# Tag Info

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Your results are correct. I have solved the differential equations in Octave using the ode solver and I get the same results: function dX = elevation(t,X) g = 9.81; m_cw = 1.87; l_w = 0.47; m_uav = 1.17; l_a = 0.66; J_e = 0.91; D_e = 0.04; F_in = 0.68; theta = 0; dX(1) = X(2); dX(2) = (F_in * l_a * cos(theta) + (m_cw*l_w - m_uav*l_a)*...

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As you mention, PID control is for Single Input, Single Output (SISO) control. If you want Multi Input, Single Output (MISO) or Multi Input, Multi Output (MIMO) control, you need to look at other methods of control, such as Linear Quadratic Regulators (LQR) or state space control. MATLAB has a control system toolbox that will do both, and every quality ...

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Time Constant and systems A second order LTI system in Laplace domain: $\hspace{2.5em}$ $H(s) = \frac{{\omega_{n}}^{2}}{s^{2}+\zeta\omega s+{\omega_{n}}^{2}}$ The solution is: $\hspace{2.5em}$ $h(t) = \frac{{\omega_{n}}}{\sqrt{1-\zeta^{2}}}e^{-\zeta {\omega_{n}} t}sin({\omega_{n}} \sqrt{1-\zeta^{2}}t)$ Note that the time constant depends on the product of ...

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You shouldn't use a proportional control. The type of controller you describe (switching from 0 to full load and back to 0 almost instantaneously) is called a bang-bang controller. This controller is often used as a simplified model of a furnace heating system in a house, which can only be on or off. It is important to include a dead band (a range where the ...

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GPIO stands for General Purpose Input Output. Lets assume you want to generate a pulse at pin 39 as in the below image. So when you wire the pulse to pin 39 the underline software will generate the necessary code to configure pin 39 to be an output pin enabling the pin to output a pulse. Below is the code stack between Simulink and Microcontroller. So when ...

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This post is a little dated but thought someone might benefit from another angle. @Solar Mike is correct. The reason you overflow frequently is because your exit valve is undersized for in inlet flows you're specifying. The only remedy is to limit your inlet flows to the range that the exit valve can handle, OR, increase your valve size. You don't ...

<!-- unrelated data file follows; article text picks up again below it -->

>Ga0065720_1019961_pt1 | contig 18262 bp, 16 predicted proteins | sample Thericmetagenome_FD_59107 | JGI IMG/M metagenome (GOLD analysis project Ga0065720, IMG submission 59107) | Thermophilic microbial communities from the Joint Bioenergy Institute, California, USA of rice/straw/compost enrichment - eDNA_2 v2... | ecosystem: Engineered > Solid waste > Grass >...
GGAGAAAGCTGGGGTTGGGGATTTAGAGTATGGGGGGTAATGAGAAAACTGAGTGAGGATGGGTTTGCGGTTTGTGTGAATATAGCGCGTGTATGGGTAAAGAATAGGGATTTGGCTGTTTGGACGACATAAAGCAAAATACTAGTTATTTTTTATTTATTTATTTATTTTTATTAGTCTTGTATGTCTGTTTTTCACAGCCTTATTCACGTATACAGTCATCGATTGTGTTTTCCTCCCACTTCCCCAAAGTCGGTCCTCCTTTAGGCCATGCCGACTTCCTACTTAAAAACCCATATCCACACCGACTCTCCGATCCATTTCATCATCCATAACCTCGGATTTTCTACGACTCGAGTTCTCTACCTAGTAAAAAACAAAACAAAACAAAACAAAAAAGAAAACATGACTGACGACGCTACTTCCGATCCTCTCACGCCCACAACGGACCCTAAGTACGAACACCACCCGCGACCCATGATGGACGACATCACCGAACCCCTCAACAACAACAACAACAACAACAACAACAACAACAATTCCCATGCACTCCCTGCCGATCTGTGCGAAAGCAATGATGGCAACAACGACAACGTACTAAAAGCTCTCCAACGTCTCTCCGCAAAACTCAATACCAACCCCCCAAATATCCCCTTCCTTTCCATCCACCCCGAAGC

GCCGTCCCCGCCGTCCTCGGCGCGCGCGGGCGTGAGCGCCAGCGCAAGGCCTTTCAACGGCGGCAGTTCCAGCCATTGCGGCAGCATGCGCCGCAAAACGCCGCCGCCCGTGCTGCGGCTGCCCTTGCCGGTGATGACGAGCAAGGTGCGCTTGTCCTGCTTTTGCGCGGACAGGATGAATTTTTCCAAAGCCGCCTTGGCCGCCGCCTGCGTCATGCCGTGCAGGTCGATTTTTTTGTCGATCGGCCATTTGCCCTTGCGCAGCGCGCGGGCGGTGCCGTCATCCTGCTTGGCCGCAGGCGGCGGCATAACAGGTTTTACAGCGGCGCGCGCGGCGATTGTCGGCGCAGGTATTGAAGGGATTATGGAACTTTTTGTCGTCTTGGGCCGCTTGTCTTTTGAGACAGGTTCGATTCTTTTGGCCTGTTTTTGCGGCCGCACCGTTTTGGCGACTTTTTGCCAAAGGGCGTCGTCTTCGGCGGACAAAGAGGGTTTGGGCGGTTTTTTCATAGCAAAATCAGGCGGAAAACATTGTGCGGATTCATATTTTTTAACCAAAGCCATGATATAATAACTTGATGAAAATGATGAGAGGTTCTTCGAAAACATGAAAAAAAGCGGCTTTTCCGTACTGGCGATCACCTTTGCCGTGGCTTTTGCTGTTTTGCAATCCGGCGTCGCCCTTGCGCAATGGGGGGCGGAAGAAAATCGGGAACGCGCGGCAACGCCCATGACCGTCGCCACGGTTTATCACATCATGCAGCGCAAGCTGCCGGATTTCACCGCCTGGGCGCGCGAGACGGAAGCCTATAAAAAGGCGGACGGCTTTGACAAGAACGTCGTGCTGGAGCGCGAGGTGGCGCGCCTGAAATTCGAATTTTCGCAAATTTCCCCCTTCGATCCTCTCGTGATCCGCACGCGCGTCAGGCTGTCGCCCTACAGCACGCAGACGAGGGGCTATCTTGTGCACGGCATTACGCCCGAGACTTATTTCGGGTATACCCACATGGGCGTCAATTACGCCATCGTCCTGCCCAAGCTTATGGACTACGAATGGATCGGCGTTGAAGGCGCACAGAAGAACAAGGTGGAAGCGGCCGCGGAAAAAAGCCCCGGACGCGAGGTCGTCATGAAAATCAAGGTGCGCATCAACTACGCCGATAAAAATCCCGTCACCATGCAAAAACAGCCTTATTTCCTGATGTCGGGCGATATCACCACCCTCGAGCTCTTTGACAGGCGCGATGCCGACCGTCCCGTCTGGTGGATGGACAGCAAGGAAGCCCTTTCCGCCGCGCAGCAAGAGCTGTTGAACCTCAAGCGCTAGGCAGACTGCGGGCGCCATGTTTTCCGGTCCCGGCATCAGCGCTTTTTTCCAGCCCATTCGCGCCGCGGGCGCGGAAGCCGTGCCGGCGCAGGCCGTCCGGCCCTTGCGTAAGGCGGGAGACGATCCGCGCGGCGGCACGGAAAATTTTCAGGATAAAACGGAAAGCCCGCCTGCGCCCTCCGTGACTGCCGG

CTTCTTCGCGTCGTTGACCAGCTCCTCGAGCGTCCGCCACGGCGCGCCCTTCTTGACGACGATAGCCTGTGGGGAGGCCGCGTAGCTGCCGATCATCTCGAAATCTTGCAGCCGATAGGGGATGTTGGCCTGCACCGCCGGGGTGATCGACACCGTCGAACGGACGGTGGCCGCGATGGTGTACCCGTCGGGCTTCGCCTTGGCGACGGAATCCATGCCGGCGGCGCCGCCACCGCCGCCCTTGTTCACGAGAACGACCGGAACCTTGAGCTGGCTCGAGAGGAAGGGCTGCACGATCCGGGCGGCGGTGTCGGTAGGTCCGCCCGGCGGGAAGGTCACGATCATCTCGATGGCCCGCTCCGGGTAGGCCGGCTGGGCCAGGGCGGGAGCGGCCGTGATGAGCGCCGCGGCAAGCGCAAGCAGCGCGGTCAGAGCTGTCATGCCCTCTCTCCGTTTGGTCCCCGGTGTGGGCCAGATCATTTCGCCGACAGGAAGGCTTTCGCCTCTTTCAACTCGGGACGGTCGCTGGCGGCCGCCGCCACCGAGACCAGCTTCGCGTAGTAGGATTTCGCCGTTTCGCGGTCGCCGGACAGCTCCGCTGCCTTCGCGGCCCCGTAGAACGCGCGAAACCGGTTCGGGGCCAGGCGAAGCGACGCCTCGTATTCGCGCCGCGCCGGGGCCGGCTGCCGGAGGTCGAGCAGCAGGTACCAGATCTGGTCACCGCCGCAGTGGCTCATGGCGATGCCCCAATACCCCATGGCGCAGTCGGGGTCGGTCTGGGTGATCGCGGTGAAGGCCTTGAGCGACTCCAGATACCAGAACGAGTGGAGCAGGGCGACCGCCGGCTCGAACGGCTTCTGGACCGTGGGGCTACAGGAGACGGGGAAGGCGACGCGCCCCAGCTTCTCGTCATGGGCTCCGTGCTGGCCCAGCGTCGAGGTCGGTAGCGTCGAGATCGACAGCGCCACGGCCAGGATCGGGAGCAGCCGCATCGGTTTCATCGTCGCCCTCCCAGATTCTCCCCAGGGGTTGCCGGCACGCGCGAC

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By including $x_0$ as feedback (making $x_0 = x(t)$) you are not linearizing this system. Instead you've created a Linear Parameter-Varying (LPV) system (more specifically a quasi-LPV system since your parameter varies according to your state). Such systems do not obey the same stability properties as Linear Time-Invariant systems so if you're looking to ...

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You can use the saturation block. Set the upper limit to "Inf" (thanks @Petrus1904) and the lower limit to 0. The output of the saturation block should accordingly be only the positive values of whatever input you gave it.

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I solved the issue with a switch function block, it not the best solution but it works for my basic simulation. Thanks again

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If this is the case, the equation either needs a domain readjustment(so, valid from t∈[0.7,∞]) or an equation redefinition. Using a piecewise function would look like: $$M \frac{dv}{dt} = F_t -(\beta_1+\beta_2v^{2}+\beta_3v), t∈[0.7,∞]$$ $$M \frac{dv}{dt} = 0, t∈(0,0.7)$$ Friction, is just a reactionary force. For rolling resistance can be modelled as an ...

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It sounds like you have some experimental data, and from that you would like to be able to estimate the transfer function of your system so that you could use it for control system design purposes. If that's the case, and given that you are using MATLAB, I would suggest looking at the tfest function, which is part of the System Identification Toolbox: ...

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ode solvers are all different. I've recently compared several fixed-time-step and variable-time-step ode solvers, with the same initial conditions, with the same model. Summary: They all give different solutions, sometimes fundamentally different. Matlab/Simulink documentation gives a rough outline of picking the most useful (not the BEST) solver for the ...

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